If you use Google Chrome or other Google software on your Mac you may have noticed that the software keeps itself updated automatically. It will check for updates every day. For many reasons this may not be a desirable behaviour. For instance, in a situation where you have a limited Internet data allowance (such as many 3G mobile data plans, or basically all Internet services in countries like New Zealand) having 2 or more computers automatically updating their software is a waste of data allowance. I prefer to download updates manually and then update all my computers using the one download.

Here is the instructions on how to control Google software updates:

Managing updates in Google Software Update


Google Software Update is responsible for updating Google applications running on Mac OS X. By default, Google Software Update currently checks for new updates once a day. While this works well for most users, some individuals may desire more control over when updates occur. For these users, Google Software Update offers the ability to change the frequency of update checks or turn off update checks all together.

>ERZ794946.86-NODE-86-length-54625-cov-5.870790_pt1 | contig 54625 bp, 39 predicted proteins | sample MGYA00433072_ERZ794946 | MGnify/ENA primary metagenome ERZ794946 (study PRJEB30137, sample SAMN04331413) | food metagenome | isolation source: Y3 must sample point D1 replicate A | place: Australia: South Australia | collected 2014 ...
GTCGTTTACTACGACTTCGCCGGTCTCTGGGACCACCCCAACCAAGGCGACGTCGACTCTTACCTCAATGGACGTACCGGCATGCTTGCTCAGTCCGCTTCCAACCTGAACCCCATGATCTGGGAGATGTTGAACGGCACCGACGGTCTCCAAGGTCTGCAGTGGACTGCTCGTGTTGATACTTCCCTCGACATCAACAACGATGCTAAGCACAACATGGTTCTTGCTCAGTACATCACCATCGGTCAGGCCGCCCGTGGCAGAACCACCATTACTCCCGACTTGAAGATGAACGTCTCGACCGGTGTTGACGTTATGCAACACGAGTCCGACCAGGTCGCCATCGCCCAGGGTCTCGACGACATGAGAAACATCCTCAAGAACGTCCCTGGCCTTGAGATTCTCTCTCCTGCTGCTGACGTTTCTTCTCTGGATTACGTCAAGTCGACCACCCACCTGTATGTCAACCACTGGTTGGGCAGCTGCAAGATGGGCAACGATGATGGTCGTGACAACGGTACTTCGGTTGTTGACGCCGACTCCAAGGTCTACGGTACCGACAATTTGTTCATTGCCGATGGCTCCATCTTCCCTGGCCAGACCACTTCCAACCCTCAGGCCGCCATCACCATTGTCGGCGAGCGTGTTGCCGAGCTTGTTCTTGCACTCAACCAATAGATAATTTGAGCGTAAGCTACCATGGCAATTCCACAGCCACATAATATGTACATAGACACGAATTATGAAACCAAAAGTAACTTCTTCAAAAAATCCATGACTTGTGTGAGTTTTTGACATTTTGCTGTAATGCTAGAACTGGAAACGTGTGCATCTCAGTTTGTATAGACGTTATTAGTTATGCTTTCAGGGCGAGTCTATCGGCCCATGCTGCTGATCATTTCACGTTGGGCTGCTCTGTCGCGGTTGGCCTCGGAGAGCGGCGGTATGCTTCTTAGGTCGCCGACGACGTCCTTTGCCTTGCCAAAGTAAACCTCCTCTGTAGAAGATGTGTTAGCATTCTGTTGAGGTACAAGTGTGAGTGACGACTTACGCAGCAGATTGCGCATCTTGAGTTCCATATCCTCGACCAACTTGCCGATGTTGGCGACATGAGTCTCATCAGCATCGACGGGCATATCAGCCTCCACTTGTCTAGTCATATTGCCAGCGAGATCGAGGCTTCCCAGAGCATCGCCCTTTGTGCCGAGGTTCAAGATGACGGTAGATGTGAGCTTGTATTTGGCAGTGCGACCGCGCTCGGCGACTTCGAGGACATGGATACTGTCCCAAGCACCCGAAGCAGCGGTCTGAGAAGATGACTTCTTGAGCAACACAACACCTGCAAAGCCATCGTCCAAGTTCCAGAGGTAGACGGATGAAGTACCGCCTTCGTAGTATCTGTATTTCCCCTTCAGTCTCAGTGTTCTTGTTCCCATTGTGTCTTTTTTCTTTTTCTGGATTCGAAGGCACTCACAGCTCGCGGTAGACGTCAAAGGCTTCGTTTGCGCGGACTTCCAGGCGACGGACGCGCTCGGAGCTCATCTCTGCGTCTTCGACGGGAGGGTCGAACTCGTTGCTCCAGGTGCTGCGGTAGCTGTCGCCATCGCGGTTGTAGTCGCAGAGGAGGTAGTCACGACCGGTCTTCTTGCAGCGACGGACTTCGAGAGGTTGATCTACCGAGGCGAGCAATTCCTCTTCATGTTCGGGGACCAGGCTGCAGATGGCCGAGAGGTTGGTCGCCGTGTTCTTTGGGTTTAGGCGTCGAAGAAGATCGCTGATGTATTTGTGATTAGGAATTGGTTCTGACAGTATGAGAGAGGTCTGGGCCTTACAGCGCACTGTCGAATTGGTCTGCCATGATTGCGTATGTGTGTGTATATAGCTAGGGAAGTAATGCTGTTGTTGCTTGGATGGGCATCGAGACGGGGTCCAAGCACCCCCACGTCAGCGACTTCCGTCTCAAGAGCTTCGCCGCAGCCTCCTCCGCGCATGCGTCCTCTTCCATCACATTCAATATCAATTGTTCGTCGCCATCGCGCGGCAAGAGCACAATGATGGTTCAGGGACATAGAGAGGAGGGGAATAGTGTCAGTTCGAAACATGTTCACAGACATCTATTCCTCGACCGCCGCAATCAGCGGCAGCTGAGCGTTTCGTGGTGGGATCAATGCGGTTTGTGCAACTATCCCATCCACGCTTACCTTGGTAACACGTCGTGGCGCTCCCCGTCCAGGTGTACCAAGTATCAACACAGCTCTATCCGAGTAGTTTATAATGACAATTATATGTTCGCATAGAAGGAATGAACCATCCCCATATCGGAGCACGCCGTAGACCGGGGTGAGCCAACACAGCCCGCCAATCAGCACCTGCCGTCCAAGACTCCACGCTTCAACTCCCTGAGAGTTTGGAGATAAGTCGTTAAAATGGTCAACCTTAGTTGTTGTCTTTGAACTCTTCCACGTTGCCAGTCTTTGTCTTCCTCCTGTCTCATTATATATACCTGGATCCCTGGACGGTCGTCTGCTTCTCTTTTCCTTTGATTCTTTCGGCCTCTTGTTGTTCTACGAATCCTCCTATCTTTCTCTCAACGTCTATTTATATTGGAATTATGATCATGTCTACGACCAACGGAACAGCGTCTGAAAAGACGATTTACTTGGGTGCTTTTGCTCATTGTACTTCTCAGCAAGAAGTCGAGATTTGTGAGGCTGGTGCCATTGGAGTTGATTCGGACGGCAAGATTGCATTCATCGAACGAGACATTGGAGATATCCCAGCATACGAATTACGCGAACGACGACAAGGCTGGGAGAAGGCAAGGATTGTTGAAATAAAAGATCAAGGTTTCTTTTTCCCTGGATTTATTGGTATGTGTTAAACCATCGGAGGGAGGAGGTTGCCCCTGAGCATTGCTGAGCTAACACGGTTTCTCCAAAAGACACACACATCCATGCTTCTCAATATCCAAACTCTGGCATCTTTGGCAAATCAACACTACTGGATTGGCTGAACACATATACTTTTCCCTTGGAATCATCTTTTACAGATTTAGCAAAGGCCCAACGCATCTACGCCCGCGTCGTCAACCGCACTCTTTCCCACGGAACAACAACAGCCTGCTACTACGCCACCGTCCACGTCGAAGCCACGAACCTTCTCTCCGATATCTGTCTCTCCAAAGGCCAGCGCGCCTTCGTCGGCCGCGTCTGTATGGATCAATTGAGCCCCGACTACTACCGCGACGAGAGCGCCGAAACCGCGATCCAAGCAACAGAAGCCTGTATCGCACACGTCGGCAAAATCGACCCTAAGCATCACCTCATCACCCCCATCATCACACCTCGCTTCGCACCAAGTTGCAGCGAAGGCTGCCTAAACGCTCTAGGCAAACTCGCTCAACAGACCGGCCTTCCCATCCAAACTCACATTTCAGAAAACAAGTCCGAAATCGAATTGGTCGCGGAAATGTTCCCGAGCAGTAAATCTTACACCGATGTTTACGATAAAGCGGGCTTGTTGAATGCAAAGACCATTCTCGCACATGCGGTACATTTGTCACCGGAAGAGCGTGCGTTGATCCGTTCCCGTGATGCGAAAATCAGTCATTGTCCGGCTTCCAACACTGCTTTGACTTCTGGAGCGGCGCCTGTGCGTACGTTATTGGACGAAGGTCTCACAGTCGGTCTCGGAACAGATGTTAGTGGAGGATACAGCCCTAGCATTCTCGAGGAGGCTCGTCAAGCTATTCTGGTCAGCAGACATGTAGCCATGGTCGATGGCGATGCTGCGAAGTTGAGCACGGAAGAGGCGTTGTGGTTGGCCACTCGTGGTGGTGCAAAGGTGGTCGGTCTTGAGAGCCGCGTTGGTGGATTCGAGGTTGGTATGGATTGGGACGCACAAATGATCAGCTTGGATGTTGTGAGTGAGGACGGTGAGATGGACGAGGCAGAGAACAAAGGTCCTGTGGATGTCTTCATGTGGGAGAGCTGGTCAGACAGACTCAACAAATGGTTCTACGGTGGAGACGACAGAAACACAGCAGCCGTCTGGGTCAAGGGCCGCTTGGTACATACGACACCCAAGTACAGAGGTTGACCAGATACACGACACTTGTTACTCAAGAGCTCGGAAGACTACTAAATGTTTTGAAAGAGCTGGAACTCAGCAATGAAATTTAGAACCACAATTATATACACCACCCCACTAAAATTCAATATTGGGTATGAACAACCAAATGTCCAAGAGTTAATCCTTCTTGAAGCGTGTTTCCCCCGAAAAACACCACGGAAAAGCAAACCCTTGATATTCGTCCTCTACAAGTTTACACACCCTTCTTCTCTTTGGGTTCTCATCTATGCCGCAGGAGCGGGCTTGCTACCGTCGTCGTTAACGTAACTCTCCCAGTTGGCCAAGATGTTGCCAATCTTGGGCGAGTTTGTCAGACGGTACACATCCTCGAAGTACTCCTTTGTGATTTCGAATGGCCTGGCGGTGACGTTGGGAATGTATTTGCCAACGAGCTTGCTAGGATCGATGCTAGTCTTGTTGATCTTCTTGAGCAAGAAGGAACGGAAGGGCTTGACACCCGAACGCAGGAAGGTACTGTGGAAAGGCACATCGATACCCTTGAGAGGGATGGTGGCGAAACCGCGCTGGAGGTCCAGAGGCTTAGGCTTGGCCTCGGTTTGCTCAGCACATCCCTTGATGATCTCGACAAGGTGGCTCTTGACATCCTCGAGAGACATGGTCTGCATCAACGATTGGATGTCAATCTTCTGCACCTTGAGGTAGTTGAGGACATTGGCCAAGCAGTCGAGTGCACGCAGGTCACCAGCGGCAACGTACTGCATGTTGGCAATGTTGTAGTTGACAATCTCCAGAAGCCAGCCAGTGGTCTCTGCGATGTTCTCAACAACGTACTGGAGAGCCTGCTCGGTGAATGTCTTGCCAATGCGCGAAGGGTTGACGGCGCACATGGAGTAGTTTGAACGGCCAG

Update Frequency

To change how frequently Google Software Update checks for updates, execute the following in the Terminal application:

$ defaults write com.google.Keystone.Agent checkInterval <frequency>

where <frequency> is the elapsed time in seconds between update checks.

To disable Google Software Update from checking for updates, execute the following in the Terminal application:

$ defaults write com.google.Keystone.Agent checkInterval 0

Manual Updates

Google Software Update also provides a way to manually update all Google software on a user’s Mac. Here’s how:

  1. In Finder, select GoGo to Folder.
  2. In the window that appears, enter one of the following locations. It’s expected that one of these folders won’t be found:
    • /Library/Google/GoogleSoftwareUpdate/GoogleSoftwareUpdate.bundle/Contents/Resources/
    • ~/Library/Google/GoogleSoftwareUpdate/GoogleSoftwareUpdate.bundle/Contents/Resources/
  3. In the folder that opens, double click the file named ‘CheckForUpdatesNow.command’.

Terminal will open to run the file. When you see the message ‘[Process completed]’ you can close Terminal. Once this is done, your Google programs will be up to date.

Removing the Google Software Updater entirely

If you simply don’t want the Google Software Updater on your Mac any more, here’s what to do:

Delete the contents of this folder.

Then lock the folder by bringing up its Info and ticking the little lock. After that it will not be able to reinstall. You can then do your Google software updates manually, which is nice for those of us who don’t want massive downloads occurring without our consent (such as people using a 2G or 3G data-stick connection.

How to lock folder